Current Size: 100%
1937 - 1986
The public library in Seneca first opened its doors in 1937 as a WPA project. It occupied a small room in what was then the Masonic Building, later to become the Community State Bank. A total of 484 books, many of which were used books from the Chicago and Evanston public libraries, circulated to 189 registered borrowers. Miss Lois Zimmerman served the community as its first librarian until 1945.
In 1945, however, the WPA withdrew and the town created the first library board and its first levy to support the library. Miss Louise Peddicord succeeded Miss Zimmerman to work with first board members F.A. Graves, G.M. Hoben, Mary Comegys, S. Sand, Clara Tendall, and W. E. Coulter. Meanwhile, the Community Bank expanded in Seneca’s post-war resurgence.
A building that had housed the Bungalow Beauty Shop became the new library. It was moved across Main Street and refurbished in 1950. From 1950 to 1963, the library’s collection grew from approximately 5,000 items to 14,000. In 1962, the donations from the town, the local bank, and the Chicago Bridge and Iron Company made it possible to open an addition that enlarged the library’s space to about 1,100 square feet.
In 1987, the board was successful in forming the Seneca Public Library District. The town was now planning for the present library: it approved a referendum to annex property; the library began surveys of patrons and reviews of building programs and financing; the board hired architects Frye, Gillan and Molinaro, and in 1989, the town approved another referendum to buy land and finance construction for a 9,450-square-foot library.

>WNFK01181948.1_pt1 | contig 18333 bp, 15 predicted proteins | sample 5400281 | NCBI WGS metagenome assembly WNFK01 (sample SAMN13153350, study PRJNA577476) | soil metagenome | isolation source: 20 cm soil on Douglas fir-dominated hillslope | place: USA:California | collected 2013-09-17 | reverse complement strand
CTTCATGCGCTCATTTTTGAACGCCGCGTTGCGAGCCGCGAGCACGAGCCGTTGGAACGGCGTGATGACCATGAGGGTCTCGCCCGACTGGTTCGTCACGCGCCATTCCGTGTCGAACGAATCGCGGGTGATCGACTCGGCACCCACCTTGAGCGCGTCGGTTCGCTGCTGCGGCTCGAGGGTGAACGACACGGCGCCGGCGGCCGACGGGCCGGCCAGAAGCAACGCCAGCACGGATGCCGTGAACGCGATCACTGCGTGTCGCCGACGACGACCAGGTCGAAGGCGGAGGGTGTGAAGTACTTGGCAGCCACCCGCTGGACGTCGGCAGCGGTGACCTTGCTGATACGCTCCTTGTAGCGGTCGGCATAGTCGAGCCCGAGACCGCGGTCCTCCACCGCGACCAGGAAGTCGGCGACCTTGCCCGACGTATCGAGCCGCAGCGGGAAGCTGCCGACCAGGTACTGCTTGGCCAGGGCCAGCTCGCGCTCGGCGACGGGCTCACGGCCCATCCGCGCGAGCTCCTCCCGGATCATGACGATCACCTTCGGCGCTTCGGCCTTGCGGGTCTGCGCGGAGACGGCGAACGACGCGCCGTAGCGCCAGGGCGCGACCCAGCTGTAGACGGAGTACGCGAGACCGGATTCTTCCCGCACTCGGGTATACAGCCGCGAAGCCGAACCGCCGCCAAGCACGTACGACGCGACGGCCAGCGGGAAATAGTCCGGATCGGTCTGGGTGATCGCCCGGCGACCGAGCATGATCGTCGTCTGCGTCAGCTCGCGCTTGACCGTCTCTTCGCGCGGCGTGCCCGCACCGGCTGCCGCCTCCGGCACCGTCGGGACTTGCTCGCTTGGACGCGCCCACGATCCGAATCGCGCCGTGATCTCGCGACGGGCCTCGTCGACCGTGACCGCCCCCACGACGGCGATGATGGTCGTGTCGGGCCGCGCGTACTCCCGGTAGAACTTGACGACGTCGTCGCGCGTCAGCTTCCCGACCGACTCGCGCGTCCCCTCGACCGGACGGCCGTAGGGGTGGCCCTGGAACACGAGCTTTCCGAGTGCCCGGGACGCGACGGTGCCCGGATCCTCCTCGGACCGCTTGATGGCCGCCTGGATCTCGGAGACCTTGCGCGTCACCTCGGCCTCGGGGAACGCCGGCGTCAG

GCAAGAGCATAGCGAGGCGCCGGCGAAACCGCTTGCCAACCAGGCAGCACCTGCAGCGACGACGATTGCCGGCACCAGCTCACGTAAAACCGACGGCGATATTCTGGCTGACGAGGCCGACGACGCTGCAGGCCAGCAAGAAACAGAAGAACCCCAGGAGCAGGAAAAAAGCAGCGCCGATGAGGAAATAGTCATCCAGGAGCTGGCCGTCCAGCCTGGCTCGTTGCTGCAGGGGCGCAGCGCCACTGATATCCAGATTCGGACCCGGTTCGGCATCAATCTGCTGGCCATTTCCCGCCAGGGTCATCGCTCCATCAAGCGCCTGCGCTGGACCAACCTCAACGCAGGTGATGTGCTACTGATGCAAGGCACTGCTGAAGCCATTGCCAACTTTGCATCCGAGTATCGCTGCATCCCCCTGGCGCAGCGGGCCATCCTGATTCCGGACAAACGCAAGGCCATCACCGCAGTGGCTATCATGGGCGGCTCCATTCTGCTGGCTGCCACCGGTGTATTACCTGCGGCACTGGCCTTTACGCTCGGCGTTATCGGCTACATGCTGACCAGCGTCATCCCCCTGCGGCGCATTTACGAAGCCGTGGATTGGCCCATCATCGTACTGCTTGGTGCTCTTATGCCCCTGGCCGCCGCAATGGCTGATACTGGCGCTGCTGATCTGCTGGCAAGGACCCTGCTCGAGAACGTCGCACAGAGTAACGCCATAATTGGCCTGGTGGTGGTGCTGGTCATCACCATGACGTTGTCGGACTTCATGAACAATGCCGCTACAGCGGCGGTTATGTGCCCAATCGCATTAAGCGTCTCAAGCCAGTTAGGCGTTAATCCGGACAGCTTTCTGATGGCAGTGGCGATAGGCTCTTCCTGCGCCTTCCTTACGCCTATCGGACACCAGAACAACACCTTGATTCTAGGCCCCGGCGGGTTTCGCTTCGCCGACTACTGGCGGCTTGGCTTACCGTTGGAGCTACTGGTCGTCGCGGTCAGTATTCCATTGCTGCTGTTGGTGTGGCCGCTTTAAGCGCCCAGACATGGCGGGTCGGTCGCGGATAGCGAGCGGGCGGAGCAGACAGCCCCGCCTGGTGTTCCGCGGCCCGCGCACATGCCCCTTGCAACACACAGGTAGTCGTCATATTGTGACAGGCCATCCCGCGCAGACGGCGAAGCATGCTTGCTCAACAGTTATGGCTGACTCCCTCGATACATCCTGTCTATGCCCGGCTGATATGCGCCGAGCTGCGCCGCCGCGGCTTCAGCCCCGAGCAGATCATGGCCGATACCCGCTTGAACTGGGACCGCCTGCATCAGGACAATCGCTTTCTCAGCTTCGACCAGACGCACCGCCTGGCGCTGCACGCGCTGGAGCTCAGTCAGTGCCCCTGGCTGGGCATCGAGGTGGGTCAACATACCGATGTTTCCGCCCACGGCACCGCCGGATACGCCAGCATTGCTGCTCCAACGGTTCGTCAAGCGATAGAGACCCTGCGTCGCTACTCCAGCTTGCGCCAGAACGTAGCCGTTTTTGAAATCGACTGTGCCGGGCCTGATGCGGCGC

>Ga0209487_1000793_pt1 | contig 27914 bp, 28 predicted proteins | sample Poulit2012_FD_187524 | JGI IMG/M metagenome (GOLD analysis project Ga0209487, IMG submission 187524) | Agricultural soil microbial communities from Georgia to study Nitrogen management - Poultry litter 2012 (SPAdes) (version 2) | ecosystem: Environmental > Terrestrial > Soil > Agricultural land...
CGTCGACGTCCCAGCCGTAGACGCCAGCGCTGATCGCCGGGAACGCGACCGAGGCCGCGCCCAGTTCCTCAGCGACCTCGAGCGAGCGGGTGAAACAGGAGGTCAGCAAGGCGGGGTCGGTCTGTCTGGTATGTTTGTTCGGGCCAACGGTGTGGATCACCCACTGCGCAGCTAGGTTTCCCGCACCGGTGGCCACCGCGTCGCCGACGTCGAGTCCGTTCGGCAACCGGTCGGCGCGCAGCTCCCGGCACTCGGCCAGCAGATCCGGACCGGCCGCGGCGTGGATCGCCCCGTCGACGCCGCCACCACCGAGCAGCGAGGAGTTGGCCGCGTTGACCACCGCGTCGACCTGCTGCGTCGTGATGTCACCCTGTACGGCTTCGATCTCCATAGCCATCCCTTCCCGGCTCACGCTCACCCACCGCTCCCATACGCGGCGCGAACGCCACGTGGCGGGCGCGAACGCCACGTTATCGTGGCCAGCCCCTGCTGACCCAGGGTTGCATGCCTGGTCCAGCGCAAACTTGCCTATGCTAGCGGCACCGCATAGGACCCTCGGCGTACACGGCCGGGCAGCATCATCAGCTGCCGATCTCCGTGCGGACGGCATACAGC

Again, the Seneca library was moved, building and all, to what is now the parking lot of the present library so that the library could provide uninterrupted service. With Vissering as general contactor, the new building opened in 1991. Eight years later, the library board was able to retired the bond issue that had financed the building.
As the Seneca Public Library District enters the 21st century, its relatively small size is deceptive. Automated in 1991, it now offers public computers, wireless access, an online library catalog with home access, unlimited interlibrary loan through its membership with the Prairie Area Library System (PALS) and from outside the system, and a range of children’s and adult services and programming. The library is open 56 hours a week, owns more than 57,000 items, attracts nearly 1,800 visitors and provides over 4,000 services per month, and spends more than $628,665 to provide modern, friendly service to its almost 3,700 cardholders.
Despite its small size, the library is a “net lender,” that is, it supplies patrons of other libraries with more materials (900 in a typical month) than it borrows (200 in a typical month) from other libraries. Overall, the library circulates approximately 56,500 items every year. The library Board of Trustees and the Director Margie Nolan place high priority on two elements of modern public library service: 1) providing old-fashioned friendly service to every person who walks in the library’s doors and 2) providing modern technology to enhance the lifestyle of this quiet rural community.
To accomplish this unique blend of the modern and the old-fashioned, library staff members perform a range of tasks to keep the collection updated and accessible on the library’s online catalogs and to offer attractive children’s and adult programs throughout the year.